Miami and South Florida homeowners fighting foreclosure or upside down on their mortgage may have a way out. Judges around the Country are holding banks trying to foreclose to their burden. TILA, HOEPA, RESPA are words Banks don’t want to hear. Many judges have lost patience with lenders. The days of a quick foreclosure sale and whopping deficiency judgment have changed some. A strong defense to foreclosure can make the difference in avoiding financial ruin. You need qualified counsel with prior bank experience to fight for you. Jacobs Keeley are trial lawyers who negotiate from strength.
The law in Miami, Coral Gables, Kendall and Pinecrest is the same throughout South Florida and NY – The bank has to prove they own the note to foreclose. In October of 2009, New York Bankruptcy Judge Robert D. Drain held PHH Mortgage failed to meet its burden to foreclose on a home in White Plains, and wiped out the $461,263 mortgage debt on the property. The pen is mightier than the mortgage, especially when applied to a court order. The reason for the result: if the lender can’t prove ownership of the promissory note, borrowers have leverage, and “may even be able to stay in their homes mortgage-free.”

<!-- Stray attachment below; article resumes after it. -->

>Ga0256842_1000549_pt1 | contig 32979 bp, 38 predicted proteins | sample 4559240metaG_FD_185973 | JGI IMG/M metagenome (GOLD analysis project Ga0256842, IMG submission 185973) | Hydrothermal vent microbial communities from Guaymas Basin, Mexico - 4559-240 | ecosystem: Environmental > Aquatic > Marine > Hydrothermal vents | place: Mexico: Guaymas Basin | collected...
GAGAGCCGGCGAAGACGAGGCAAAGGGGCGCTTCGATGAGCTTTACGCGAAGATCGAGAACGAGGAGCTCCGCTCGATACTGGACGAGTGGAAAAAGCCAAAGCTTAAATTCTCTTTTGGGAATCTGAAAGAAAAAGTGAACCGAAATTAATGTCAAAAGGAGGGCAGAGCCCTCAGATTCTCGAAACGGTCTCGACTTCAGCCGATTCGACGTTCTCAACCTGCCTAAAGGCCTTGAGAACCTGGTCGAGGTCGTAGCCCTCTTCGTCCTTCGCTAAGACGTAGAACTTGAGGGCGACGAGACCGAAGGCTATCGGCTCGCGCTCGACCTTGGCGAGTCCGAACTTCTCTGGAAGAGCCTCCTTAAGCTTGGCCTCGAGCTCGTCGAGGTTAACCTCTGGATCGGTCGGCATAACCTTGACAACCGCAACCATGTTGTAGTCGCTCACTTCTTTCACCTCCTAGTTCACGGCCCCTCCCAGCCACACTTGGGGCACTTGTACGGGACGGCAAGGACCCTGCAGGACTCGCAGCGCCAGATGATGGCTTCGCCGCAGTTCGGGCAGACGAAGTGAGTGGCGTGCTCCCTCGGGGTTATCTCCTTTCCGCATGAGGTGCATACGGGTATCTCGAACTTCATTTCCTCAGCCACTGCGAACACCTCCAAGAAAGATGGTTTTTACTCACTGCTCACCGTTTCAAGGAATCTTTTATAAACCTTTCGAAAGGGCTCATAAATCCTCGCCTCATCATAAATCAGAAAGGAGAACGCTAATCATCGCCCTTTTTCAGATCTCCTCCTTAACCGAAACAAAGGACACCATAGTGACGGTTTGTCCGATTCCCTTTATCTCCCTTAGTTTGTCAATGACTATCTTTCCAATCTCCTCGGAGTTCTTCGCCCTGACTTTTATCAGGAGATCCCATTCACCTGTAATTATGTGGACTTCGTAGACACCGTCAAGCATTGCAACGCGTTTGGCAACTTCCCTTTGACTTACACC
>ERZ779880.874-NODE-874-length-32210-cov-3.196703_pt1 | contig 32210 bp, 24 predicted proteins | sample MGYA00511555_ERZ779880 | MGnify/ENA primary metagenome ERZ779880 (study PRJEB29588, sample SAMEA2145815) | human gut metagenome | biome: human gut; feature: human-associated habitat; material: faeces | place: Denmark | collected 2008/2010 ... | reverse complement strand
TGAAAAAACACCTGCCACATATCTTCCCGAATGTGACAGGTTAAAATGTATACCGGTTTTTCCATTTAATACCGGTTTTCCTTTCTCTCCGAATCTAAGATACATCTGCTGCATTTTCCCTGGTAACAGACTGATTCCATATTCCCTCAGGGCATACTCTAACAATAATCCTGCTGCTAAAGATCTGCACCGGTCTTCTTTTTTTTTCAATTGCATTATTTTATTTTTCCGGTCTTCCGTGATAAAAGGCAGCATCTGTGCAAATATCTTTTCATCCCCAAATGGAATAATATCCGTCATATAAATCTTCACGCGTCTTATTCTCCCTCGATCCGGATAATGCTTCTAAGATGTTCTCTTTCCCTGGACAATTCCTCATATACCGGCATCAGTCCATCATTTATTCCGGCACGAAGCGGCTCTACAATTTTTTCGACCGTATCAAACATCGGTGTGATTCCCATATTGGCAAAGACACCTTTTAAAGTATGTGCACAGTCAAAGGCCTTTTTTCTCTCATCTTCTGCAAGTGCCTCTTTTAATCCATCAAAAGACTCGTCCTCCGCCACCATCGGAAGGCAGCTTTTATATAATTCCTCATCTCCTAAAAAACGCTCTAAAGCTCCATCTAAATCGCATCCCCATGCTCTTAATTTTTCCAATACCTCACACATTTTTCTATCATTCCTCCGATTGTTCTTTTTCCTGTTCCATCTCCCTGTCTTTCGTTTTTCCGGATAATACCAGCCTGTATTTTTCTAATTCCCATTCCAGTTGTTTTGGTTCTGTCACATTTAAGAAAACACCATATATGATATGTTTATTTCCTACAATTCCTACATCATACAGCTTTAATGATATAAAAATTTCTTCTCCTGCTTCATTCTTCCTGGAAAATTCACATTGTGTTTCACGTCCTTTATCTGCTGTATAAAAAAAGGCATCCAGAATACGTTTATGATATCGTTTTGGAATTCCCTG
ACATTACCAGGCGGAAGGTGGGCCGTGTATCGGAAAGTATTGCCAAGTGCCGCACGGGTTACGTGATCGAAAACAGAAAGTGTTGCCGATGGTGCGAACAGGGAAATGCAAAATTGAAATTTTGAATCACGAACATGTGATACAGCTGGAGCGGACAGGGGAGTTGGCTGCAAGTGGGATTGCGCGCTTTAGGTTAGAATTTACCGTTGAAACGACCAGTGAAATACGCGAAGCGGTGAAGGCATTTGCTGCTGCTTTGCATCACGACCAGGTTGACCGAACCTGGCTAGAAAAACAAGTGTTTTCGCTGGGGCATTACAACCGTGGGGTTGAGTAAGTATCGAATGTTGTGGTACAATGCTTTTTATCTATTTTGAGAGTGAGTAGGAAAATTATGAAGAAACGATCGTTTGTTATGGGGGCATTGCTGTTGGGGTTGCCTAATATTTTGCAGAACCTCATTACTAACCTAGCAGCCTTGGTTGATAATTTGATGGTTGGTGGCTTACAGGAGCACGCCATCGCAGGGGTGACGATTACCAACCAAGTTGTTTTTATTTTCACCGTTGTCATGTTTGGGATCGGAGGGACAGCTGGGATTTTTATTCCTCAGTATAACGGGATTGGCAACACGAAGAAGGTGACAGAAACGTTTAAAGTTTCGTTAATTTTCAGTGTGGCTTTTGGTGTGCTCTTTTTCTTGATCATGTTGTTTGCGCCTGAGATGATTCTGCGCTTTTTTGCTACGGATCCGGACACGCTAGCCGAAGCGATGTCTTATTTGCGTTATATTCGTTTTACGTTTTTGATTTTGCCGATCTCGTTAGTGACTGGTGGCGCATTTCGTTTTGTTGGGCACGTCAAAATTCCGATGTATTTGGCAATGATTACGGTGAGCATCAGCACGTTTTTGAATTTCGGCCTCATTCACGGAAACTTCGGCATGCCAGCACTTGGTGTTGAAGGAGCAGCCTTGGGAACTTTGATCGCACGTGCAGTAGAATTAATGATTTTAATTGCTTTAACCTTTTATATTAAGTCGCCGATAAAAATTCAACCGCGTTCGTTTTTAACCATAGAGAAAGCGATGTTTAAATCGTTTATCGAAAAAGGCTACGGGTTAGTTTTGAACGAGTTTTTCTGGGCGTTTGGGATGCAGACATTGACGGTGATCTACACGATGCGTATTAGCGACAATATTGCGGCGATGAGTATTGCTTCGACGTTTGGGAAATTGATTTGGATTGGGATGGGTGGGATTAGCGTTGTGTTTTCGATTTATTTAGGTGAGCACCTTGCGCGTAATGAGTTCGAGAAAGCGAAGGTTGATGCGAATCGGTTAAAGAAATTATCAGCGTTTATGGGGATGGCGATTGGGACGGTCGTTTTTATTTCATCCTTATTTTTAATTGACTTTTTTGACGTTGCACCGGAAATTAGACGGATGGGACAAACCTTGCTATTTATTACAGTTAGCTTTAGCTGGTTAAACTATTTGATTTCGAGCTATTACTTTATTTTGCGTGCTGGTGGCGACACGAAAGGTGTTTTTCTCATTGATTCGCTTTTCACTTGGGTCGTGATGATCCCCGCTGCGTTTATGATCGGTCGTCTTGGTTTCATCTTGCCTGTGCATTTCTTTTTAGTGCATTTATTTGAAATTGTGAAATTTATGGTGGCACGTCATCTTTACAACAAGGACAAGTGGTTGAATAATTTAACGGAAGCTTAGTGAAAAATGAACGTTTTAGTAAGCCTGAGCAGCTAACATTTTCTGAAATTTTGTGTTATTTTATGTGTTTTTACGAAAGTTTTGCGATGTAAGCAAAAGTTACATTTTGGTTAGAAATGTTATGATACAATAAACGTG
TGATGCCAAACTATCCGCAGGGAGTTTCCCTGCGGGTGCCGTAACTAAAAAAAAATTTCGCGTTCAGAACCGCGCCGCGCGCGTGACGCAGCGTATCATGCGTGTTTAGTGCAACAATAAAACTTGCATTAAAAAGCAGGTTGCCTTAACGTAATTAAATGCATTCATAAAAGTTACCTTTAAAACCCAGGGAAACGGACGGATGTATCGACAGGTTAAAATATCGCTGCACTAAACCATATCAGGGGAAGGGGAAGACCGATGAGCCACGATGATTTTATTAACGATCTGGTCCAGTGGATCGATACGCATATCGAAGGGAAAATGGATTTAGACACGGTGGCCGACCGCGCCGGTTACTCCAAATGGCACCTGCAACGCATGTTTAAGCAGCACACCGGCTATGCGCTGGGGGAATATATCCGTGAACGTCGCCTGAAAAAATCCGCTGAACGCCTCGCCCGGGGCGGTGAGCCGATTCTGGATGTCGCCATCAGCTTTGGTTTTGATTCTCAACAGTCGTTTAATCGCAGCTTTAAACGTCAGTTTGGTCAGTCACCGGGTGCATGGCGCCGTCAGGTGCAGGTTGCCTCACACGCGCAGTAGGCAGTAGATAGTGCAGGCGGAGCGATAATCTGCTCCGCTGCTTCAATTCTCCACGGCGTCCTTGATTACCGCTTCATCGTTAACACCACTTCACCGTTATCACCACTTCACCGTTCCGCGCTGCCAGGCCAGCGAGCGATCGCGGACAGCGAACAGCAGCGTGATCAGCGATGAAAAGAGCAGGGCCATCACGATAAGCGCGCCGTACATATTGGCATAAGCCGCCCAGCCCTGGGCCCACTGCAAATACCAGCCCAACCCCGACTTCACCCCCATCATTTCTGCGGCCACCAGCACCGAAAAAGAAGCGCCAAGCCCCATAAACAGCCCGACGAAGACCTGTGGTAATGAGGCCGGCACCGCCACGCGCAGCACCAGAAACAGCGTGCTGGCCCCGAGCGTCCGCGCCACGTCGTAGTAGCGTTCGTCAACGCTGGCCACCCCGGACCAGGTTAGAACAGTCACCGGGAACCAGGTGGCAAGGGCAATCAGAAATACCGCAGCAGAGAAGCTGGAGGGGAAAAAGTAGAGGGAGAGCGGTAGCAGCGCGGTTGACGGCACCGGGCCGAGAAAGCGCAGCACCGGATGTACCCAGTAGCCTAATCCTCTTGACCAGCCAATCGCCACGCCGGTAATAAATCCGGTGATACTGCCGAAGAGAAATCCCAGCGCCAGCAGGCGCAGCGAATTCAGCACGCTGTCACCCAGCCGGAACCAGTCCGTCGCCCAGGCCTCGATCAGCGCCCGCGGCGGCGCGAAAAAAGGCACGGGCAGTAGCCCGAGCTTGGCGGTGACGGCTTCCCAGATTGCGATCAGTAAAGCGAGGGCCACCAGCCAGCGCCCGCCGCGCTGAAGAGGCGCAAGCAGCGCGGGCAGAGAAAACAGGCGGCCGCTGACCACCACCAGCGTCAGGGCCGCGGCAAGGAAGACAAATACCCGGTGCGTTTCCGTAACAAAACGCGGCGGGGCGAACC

Securitization is the reason notes have gone missing since the housing boom. Large pools of bank loans were bundled and sold to scores of investors. However, no one was watching the henhouse and the notes, were never adequately tracked or recorded. In some cases, that means nobody truly knows who owns what.
According to a transcript of the Sept. 29 hearing in the White Plains case, The Bank’s counsel said: “In the secondary market, there are many cases where assignment of mortgages, assignment of notes, don’t happen at the time they should. It was standard operating procedure for many years.” Judge Drain rejected that argument, and ruled he had “more than 50 percent doubt that if the debtor paid this claim, it would be paying the wrong person.”
Fair Game – If the Lender Can’t Find the Mortgage – NYTimes.com.pdf